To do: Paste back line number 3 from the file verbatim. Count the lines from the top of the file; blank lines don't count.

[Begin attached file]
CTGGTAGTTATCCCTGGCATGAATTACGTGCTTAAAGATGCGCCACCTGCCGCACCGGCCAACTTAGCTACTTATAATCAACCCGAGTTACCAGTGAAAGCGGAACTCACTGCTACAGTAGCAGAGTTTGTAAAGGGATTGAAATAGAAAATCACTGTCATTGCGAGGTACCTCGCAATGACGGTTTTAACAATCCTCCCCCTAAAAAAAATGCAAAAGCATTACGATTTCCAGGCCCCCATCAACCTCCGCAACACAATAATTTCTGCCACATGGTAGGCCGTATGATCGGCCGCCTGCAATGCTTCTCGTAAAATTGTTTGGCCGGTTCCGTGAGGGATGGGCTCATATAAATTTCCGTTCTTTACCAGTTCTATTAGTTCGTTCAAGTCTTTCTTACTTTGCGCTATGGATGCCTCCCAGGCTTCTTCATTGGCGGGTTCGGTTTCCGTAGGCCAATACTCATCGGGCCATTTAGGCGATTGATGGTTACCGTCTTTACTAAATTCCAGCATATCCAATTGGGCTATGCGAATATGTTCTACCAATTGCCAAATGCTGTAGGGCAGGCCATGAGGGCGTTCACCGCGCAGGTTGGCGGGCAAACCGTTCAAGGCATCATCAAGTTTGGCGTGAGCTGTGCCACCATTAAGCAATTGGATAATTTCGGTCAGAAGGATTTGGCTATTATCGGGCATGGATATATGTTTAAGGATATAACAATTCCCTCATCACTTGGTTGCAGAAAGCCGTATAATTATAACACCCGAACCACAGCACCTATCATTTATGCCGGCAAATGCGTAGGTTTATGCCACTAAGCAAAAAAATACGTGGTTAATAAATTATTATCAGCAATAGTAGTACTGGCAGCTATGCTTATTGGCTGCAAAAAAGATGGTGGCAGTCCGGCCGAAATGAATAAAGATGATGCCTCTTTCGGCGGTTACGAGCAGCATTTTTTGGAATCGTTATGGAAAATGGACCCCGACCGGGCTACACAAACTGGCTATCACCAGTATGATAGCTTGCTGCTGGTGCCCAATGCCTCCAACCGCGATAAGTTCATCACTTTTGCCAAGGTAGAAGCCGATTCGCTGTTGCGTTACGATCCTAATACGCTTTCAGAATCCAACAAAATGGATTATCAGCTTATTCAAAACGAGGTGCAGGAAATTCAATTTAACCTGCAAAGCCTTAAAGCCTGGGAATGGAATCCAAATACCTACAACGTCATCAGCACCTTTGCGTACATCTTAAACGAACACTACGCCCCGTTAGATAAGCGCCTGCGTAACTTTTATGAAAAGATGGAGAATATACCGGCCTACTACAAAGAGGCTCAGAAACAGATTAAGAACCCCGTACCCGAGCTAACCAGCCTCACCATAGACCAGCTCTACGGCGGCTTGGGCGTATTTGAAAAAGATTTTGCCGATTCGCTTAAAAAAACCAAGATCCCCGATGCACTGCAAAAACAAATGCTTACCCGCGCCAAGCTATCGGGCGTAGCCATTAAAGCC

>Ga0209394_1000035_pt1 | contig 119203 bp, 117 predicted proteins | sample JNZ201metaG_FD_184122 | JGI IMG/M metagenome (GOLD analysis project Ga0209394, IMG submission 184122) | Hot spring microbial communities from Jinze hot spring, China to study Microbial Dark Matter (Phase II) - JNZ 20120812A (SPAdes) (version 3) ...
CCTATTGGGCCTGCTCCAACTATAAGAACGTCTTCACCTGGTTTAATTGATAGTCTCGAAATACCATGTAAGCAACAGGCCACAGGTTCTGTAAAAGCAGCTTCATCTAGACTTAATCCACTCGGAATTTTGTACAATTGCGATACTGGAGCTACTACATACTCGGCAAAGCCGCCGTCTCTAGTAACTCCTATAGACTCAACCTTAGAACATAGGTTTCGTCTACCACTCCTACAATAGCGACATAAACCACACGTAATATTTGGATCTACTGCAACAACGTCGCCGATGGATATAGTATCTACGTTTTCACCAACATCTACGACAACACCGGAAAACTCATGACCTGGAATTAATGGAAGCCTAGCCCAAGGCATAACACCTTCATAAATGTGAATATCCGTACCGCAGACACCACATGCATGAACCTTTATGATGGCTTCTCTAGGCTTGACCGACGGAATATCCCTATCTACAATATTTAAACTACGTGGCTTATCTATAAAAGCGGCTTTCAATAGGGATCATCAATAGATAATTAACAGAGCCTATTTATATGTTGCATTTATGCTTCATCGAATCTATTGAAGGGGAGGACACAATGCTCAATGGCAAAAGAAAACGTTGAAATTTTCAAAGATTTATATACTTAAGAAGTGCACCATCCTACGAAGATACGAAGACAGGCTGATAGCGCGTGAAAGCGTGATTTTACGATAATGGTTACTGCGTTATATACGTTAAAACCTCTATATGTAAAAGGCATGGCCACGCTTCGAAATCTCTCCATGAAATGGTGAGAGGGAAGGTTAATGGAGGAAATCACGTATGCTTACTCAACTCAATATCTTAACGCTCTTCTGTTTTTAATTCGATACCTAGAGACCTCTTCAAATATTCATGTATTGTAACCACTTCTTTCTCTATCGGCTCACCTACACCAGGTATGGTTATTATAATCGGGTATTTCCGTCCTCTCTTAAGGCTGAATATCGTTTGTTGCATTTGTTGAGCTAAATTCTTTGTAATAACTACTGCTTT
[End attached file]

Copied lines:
CCTATTGGGCCTGCTCCAACTATAAGAACGTCTTCACCTGGTTTAATTGATAGTCTCGAAATACCATGTAAGCAACAGGCCACAGGTTCTGTAAAAGCAGCTTCATCTAGACTTAATCCACTCGGAATTTTGTACAATTGCGATACTGGAGCTACTACATACTCGGCAAAGCCGCCGTCTCTAGTAACTCCTATAGACTCAACCTTAGAACATAGGTTTCGTCTACCACTCCTACAATAGCGACATAAACCACACGTAATATTTGGATCTACTGCAACAACGTCGCCGATGGATATAGTATCTACGTTTTCACCAACATCTACGACAACACCGGAAAACTCATGACCTGGAATTAATGGAAGCCTAGCCCAAGGCATAACACCTTCATAAATGTGAATATCCGTACCGCAGACACCACATGCATGAACCTTTATGATGGCTTCTCTAGGCTTGACCGACGGAATATCCCTATCTACAATATTTAAACTACGTGGCTTATCTATAAAAGCGGCTTTCAATAGGGATCATCAATAGATAATTAACAGAGCCTATTTATATGTTGCATTTATGCTTCATCGAATCTATTGAAGGGGAGGACACAATGCTCAATGGCAAAAGAAAACGTTGAAATTTTCAAAGATTTATATACTTAAGAAGTGCACCATCCTACGAAGATACGAAGACAGGCTGATAGCGCGTGAAAGCGTGATTTTACGATAATGGTTACTGCGTTATATACGTTAAAACCTCTATATGTAAAAGGCATGGCCACGCTTCGAAATCTCTCCATGAAATGGTGAGAGGGAAGGTTAATGGAGGAAATCACGTATGCTTACTCAACTCAATATCTTAACGCTCTTCTGTTTTTAATTCGATACCTAGAGACCTCTTCAAATATTCATGTATTGTAACCACTTCTTTCTCTATCGGCTCACCTACACCAGGTATGGTTATTATAATCGGGTATTTCCGTCCTCTCTTAAGGCTGAATATCGTTTGTTGCATTTGTTGAGCTAAATTCTTTGTAATAACTACTGCTTT